More oud is good oud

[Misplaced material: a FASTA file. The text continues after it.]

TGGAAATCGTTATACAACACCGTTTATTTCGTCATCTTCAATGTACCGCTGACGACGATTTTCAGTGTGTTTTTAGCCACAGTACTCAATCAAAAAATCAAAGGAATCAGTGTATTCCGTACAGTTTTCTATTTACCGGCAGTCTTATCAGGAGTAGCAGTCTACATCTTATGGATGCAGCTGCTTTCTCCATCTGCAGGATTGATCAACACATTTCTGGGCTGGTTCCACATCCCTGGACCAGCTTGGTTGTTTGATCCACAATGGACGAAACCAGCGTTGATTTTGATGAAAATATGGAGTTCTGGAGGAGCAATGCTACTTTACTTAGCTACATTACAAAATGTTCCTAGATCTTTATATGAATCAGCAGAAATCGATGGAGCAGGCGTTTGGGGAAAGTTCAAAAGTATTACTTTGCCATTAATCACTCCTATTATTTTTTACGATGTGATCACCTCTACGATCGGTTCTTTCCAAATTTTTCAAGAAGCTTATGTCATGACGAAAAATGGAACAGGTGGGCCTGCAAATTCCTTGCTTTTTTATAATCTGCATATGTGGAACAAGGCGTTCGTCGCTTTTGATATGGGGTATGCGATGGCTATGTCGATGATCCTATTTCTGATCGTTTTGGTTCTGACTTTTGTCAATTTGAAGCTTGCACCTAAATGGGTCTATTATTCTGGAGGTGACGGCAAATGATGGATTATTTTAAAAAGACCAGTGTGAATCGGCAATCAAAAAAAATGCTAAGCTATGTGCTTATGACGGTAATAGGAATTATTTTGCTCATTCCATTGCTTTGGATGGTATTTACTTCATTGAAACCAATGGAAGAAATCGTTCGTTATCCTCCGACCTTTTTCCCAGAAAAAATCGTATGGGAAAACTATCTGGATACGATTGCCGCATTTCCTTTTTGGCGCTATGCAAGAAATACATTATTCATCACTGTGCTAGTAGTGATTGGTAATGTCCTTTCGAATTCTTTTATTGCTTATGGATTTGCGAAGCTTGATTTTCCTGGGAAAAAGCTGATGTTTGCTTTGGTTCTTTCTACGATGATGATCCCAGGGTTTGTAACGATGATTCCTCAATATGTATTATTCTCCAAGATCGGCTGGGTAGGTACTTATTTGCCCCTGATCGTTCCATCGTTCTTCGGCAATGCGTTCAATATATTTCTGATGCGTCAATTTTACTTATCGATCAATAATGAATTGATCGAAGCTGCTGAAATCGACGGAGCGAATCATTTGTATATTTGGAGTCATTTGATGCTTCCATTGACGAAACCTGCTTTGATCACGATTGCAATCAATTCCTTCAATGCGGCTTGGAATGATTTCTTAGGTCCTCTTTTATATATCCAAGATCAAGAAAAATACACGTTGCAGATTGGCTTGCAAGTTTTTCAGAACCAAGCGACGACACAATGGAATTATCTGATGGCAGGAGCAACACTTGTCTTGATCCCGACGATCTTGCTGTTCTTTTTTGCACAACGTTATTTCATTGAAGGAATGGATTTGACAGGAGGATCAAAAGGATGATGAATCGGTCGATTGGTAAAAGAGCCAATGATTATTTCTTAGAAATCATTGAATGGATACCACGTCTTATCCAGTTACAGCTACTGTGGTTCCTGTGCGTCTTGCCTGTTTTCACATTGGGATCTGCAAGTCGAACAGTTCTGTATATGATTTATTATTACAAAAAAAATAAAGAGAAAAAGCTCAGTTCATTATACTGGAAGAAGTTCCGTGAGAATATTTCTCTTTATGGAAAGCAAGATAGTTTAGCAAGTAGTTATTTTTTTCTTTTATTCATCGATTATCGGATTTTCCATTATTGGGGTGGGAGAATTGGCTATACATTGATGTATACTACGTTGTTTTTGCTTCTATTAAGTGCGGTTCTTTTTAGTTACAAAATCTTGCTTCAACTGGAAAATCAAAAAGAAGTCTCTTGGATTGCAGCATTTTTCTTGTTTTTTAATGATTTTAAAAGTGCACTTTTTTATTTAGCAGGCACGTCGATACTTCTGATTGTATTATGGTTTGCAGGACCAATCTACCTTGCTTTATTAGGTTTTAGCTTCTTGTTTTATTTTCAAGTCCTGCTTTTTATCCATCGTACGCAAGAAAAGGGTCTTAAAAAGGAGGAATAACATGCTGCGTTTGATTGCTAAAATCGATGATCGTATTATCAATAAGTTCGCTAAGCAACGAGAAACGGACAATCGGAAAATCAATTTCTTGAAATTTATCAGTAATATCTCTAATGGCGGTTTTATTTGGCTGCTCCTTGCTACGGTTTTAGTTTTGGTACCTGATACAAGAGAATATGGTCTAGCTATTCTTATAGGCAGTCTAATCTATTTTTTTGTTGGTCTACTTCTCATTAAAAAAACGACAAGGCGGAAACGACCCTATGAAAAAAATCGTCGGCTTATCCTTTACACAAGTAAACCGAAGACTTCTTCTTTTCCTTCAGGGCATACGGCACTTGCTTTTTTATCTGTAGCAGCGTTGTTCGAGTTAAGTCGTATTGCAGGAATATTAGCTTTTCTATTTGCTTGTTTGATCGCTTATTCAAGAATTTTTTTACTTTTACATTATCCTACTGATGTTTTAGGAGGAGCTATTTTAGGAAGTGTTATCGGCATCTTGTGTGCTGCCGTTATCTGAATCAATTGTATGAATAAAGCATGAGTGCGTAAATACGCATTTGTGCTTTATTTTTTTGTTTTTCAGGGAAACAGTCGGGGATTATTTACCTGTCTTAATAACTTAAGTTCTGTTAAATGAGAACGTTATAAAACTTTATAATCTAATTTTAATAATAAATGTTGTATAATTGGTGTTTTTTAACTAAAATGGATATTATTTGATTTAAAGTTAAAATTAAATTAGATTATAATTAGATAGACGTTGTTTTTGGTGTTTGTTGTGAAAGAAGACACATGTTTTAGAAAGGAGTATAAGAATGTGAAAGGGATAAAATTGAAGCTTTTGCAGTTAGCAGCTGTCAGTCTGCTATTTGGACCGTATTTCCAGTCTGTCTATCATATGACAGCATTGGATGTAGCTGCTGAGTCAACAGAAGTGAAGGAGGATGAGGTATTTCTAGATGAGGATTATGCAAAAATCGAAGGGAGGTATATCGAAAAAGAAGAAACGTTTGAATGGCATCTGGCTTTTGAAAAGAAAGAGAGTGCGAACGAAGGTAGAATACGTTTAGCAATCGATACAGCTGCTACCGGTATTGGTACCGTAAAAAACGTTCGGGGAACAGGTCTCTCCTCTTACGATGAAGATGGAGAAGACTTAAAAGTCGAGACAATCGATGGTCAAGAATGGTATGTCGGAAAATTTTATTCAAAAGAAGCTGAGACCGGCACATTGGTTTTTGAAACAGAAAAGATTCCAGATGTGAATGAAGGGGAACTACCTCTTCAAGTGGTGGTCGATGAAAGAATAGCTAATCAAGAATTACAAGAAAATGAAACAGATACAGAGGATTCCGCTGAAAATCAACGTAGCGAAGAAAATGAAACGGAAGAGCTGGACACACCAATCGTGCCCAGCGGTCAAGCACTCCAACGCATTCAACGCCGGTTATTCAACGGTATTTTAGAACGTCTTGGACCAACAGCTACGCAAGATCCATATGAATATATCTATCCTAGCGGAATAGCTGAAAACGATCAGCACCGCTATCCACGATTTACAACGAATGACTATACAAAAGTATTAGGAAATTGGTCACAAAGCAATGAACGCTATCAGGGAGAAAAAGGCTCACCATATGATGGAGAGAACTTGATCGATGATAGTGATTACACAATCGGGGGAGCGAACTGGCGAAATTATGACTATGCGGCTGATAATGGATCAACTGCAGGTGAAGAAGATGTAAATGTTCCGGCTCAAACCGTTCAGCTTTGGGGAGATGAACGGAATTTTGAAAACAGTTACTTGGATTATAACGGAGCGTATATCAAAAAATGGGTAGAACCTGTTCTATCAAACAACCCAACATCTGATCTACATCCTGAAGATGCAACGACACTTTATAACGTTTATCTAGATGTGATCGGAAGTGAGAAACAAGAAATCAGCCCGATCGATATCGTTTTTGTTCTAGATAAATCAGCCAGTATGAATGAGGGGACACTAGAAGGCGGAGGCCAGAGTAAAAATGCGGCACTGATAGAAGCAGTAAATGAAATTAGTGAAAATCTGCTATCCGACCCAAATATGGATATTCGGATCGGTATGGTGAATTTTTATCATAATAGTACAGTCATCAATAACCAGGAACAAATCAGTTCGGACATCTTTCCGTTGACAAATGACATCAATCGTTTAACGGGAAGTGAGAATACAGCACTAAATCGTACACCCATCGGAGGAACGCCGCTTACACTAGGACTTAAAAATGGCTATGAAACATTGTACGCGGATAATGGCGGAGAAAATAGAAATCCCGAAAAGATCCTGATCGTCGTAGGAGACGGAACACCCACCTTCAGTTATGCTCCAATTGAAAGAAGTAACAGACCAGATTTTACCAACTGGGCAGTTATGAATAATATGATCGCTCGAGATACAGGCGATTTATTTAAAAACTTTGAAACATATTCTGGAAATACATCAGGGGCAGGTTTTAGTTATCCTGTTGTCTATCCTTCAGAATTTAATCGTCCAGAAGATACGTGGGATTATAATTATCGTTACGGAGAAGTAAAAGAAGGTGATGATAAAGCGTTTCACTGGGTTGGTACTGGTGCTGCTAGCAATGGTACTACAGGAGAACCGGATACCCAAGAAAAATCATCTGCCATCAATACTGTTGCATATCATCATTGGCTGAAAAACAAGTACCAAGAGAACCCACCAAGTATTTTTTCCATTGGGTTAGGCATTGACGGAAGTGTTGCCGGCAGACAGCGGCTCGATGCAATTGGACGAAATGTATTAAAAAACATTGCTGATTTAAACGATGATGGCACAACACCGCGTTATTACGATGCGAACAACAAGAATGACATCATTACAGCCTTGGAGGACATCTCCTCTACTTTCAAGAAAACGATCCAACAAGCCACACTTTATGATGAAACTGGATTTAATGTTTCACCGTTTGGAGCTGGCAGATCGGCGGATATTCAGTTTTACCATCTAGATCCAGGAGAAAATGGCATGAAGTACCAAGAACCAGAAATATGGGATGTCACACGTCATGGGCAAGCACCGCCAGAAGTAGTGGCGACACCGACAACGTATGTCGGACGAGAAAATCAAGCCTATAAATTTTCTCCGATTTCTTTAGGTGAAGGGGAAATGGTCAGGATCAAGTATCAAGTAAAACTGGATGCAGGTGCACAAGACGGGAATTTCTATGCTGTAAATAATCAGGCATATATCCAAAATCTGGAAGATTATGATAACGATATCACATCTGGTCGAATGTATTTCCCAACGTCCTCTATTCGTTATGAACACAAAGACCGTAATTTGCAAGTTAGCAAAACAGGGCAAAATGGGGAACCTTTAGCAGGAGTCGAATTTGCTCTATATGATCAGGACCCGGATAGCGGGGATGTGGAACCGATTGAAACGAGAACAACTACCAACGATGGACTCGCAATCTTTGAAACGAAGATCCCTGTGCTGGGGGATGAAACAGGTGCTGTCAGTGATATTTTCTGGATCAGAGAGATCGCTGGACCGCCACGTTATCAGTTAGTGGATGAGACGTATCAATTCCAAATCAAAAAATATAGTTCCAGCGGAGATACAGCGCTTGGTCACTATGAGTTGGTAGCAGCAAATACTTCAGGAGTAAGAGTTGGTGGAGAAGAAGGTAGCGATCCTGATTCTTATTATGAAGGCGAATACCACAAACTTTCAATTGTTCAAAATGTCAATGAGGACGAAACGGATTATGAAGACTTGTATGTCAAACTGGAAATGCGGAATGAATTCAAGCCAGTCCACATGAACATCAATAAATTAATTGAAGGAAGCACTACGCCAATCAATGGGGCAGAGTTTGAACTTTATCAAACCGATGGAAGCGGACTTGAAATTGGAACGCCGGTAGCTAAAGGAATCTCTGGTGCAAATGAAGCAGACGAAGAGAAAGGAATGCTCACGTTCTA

This year's Oud Festival is an object lesson in patience and considered evolution. Founded in 2000 by Jerusalem's Confederation House, it was a modest two-day affair with about half a dozen acts. Nine years and an Intifada later the festival now spans over two weeks (November 20-December 4) and incorporates no less than 15 shows, both local and from abroad. While the epithet "oud" is certainly no misnomer, there is far more to the festival than just the 11-stringed fretless forerunner of the lute. Also reflected at the festival is the instrument's geographical and cultural spread. Although the oud is traditionally considered as an Arabic instrument, it's also popular in Azerbaijan, Turkey and Iran. And, the lute is a prominent fixture in western European baroque and renaissance music. Next week's festival offers plenty to choose from - for all kinds of musical tastes. There are shows to feed off Jewish and Arabic roots, such as the Golden Age festival opener fronted by Etti Ankri, and vocalist Violet Salameh's December 2 tribute to the three great divas of Arab classical music Oum Koulthoum, Layla Morad and Asmahan. The diverse cultural domain of the oud results in all manner of ethnic bridging efforts, such as the November 23 Ha-Ben Ish Hai concert, which offers an intriguing mix of Jewish music and Islamic devotional kawali music that derives from Pakistan and India. There's more from India in the closing act of the festival, with the "Music and Poetry from Rajasthan" concert with an Indian sextet performing mystical poems and love songs from that country's North. But, the festival frontrunner has got to be the confluence of three master musicians - Turkish oud maestro Yurdal Tokcan, Irish-born Cretan resident lyre master Ross Daly and stellar Israeli percussionist Zohar Fresco - on November 26. Add to this mix shows with Jewish music from Syria, Turkish folk music, a synergy between Islamic, Christian and Jewish cultures from Sicily and Persian liturgical music and you get a lineup that does justice to the vast musical domain of the oud. For more information visit or call (02) 624-5206.